Among the most notable mosques within Takht-e Foulad is the Ruknul-Molk Mosque, a masterpiece of Safavid architecture renowned for its exquisite tilework and intricate geometric patterns. Another significant structure is the Takyeh Khansari Mosque, which boasts a majestic dome and elegant archways adorned with delicate floral motifs. These mosques not only serve as places of prayer but also as monuments to the artistic and cultural heritage of Isfahan.

In addition to mosques, Takht-e Foulad is home to a myriad of mausoleums, each one a testament to the spiritual and intellectual legacy of Iran. These mausoleums, adorned with intricate tilework and elaborate carvings, house the tombs of scholars, poets, and mystics, preserving their memory for future generations. One such mausoleum is that of Mirfenderski, a renowned poet and calligrapher whose tomb is adorned with elegant verses from his own pen. Similarly, the mausoleum of Baba Ruknuddin, a revered Sufi saint, is a testament to his profound spiritual wisdom and influence.


Artistic Significance of Takht-e Foulad's Features

In addition to mosques and mausoleums, Takht-e Foulad features a network of courtyards and gardens, providing tranquil spaces for reflection and contemplation. These courtyards, surrounded by lush greenery and fragrant flowers, offer visitors a respite from the hustle and bustle of city life, inviting them to connect with nature and spirituality in a serene setting. The meticulous design of these courtyards, with their symmetrical layouts and flowing water features, reflects the Islamic principles of harmony and balance, creating a sense of peace and tranquility for all who enter.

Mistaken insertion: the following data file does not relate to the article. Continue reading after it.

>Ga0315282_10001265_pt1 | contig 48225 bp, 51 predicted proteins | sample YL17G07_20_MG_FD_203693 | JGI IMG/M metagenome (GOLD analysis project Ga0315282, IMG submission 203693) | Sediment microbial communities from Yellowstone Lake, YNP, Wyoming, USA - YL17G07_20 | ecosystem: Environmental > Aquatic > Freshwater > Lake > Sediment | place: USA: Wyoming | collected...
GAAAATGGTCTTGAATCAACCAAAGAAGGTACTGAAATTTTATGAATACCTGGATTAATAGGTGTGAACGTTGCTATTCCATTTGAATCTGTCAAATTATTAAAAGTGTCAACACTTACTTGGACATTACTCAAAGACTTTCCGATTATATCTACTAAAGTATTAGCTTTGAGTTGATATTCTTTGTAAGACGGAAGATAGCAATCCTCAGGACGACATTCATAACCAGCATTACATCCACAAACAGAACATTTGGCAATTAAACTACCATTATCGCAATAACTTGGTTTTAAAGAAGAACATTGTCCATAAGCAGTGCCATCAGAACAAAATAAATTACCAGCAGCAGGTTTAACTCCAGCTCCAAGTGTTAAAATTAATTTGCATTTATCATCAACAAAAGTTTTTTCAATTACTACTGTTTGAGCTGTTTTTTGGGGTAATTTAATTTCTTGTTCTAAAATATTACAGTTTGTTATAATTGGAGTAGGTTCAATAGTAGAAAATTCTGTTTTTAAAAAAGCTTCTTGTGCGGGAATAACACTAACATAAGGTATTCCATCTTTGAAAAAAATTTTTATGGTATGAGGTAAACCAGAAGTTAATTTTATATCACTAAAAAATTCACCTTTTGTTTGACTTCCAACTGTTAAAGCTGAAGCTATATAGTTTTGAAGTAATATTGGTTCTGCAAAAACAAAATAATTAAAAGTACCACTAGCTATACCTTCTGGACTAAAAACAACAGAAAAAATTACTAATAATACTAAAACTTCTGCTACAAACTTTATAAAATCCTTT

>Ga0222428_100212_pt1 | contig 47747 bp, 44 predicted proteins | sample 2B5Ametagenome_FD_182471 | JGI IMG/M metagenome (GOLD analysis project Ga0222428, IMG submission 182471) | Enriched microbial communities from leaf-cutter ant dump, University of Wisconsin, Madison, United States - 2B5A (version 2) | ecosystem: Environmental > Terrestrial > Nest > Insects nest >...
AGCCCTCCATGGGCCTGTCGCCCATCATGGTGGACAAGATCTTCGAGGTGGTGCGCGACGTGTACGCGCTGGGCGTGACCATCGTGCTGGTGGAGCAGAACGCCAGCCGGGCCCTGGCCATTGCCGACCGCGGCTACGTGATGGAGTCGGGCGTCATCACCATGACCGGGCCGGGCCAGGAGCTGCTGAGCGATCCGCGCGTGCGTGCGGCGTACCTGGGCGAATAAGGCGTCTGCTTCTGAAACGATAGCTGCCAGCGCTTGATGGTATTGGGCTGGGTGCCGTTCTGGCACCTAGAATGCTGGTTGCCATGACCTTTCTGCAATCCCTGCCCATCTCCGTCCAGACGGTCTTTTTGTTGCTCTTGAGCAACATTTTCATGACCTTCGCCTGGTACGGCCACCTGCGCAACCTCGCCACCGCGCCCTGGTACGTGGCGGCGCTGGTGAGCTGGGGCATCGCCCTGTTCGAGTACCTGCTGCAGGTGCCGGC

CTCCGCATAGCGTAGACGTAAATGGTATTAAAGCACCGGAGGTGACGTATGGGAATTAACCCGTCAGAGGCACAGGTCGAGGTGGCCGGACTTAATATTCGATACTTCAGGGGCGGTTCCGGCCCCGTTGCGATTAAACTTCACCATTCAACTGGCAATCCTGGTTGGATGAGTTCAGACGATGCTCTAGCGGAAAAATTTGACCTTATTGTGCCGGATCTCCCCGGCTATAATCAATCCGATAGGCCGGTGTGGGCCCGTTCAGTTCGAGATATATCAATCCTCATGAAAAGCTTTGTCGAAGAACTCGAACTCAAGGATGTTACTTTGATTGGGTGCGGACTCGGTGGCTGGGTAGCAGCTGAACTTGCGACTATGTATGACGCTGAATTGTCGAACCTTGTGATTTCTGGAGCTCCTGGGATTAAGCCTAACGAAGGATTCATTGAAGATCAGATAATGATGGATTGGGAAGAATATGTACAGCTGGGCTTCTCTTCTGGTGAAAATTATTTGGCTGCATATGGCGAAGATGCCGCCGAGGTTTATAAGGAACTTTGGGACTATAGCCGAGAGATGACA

Takyehs within Takht-e Foulad

Takyehs within Takht-e Foulad

A takyeh, in the context of Takht-e Foulad, refers to a Sufi retreat or monastery, traditionally used as a place of worship, meditation, and spiritual instruction by Sufi mystics and scholars. These structures often feature a central courtyard surrounded by cells or rooms for meditation, living quarters, and communal gathering spaces. Takyehs played a significant role in the religious and cultural life of Isfahan, serving as centers of learning and devotion for centuries.

Within the sprawling expanse of Takht-e Foulad, a multitude of takyehs, or Sufi retreats, offer visitors a glimpse into the spiritual and cultural heritage of Isfahan. Each takyeh is imbued with its own unique history and architectural characteristics, contributing to the rich tapestry of the cemetery's landscape.


Notable Takyehs

One of the most renowned takyehs within Takht-e Foulad is Takyeh Baba Ruknuddin, dating back to the Ilkhanid period. This ancient retreat is believed to be the burial place of Ruknuddin Masoud bin Abdullah Beyzawi, a mystic of the 8th century AH. The architecture of Takyeh Baba Ruknuddin is striking, with its exterior geometrically designed as a pentagon, and its main axis corresponding to the qiblah. The outer dome of the mausoleum features 12 faces, thought to be inspired by the hats worn by dervishes.

Another notable takyeh is Takyeh Mirfenderski, named after Mirfenderesgi Hakim, a prominent scholar and philosopher of the Safavid era. This takyeh consists of a courtyard, several cells, and Mirfenderesgi's residence. The architecture of Takyeh Mirfenderski is characterized by its four-eivan arrangement, with a number of cells built around the courtyard. An ornate inscription in the handwriting of Mir Emad Hassani, a renowned calligrapher of the Safavid era, adorns the takyeh, serving as a testament to its antiquity.